The reality is that if epicatechin actually does improve muscle building capabilities (and it is a big if at the moment), then supplementation would be the way to go. Chocolate is an unreliable source, and due to the calories, it would probably do more harm than good.
The media does this all the time, it sensationalises science in an attempt to grab the reader’s attention. Chocolate is unlikely to help build muscle, and even if it did, the difference would be absolutely minimal. But saying “flavanol supplement may lead to a negligible difference in muscle strength, but more research is required” doesn’t get eyeballs on the screen.
Dark chocolate does offer several health benefits. It is a decent source of fibre, contains a lot of antioxidants, may reduce your risk of heart disease, and could help increase blood flow. But this is very dark chocolate we’re talking about here, not your usual chocolate bar.
You’re looking at chocolate with a cocoa percentage of at least 70%, anything lower and you are unlikely to see any benefits. Also, as with epicatechin (see above) the benefits may not be as huge as some news articles imply.
Personally, I would say that a small amount of high cocoa chocolate could easily be part of a healthy diet. But that does not mean that eating chocolate regularly is necessarily a good thing. Quality and quantity are important here.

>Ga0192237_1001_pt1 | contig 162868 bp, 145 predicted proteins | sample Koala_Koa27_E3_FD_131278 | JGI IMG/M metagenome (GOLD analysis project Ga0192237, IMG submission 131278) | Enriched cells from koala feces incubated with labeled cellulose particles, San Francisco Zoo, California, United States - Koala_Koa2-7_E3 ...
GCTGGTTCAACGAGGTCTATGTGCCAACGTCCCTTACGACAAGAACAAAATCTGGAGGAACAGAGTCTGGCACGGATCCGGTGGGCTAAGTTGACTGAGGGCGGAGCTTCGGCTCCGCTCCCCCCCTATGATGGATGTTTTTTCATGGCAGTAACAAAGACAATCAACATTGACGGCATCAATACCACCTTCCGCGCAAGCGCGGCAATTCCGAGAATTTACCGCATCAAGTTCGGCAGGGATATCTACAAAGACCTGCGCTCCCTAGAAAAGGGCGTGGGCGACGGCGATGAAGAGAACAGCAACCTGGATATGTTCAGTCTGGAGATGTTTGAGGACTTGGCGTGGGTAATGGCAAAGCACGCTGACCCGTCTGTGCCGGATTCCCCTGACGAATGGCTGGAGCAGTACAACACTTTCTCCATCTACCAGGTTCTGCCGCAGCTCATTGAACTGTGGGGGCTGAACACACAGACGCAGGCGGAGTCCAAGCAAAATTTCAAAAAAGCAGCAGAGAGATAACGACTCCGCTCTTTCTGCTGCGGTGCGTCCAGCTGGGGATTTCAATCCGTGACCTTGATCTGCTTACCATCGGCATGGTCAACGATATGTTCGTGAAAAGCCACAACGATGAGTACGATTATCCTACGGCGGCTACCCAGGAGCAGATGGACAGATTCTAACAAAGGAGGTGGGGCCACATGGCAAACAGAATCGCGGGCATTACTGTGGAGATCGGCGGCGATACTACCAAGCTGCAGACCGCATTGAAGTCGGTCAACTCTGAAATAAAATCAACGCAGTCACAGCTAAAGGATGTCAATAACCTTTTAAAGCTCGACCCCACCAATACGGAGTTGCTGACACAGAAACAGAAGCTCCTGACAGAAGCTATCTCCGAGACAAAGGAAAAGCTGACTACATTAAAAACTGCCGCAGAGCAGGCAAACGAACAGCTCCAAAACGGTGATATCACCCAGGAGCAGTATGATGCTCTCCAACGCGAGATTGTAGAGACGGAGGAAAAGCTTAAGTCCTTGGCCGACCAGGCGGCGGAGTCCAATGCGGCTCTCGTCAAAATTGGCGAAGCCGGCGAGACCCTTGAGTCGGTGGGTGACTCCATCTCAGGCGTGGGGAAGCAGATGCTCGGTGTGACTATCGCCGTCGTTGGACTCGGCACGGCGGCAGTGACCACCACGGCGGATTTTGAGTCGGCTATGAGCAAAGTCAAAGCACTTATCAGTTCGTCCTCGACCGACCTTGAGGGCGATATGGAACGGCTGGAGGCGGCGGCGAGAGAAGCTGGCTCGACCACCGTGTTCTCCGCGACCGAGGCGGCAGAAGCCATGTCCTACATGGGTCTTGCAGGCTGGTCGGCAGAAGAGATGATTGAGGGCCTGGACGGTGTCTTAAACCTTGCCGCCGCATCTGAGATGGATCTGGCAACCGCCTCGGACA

I am not a massive fan of designating foods as good or bad. I have a guest blog post written for me by Fabienne Marier which is titled “Stop ascribing moral value to your food” and it is absolutely superb. She talks about the dangers of thinking of food as “junk” or associating certain foods with feelings of guilt.
It just doesn’t work, and can cause a lot of issues down the line. If you enjoy chocolate, then I encourage you to continue eating it. That being said, if you eat an entire chocolate Easter egg for breakfast, lunch, and dinner, then you are probably going to gain weight.
I’ve got clients who feel that if they take a single bite of chocolate they will end up eating fistfuls of the stuff. I would also class myself as at risk of this! So what do I recommend? Don’t store chocolate in the house. Buy it as a treat once per week, and pay attention to how much you are buying.
As we’ve learned, not all chocolate is equal. A high cocoa chocolate bar may contain the same calories as a low cocoa bar (though often it doesn’t) but it is much healthier. Meaning that swapping the two is a positive move.
These are just some options, and many of you may be absolutely fine eating chocolate every day. If the rest of your diet is well looked after, and you are seeing progress, then keep it up. I’m not here to police your chocolate intake.
Matt Smith is the owner of Beer N Biceps. He has a degree in Sports Science, 10 years of experience working in the fitness industry, and has written for hundreds of fitness websites. He is a lover of good quality beer and believes that drinking in moderation can form part of a healthy lifestyle.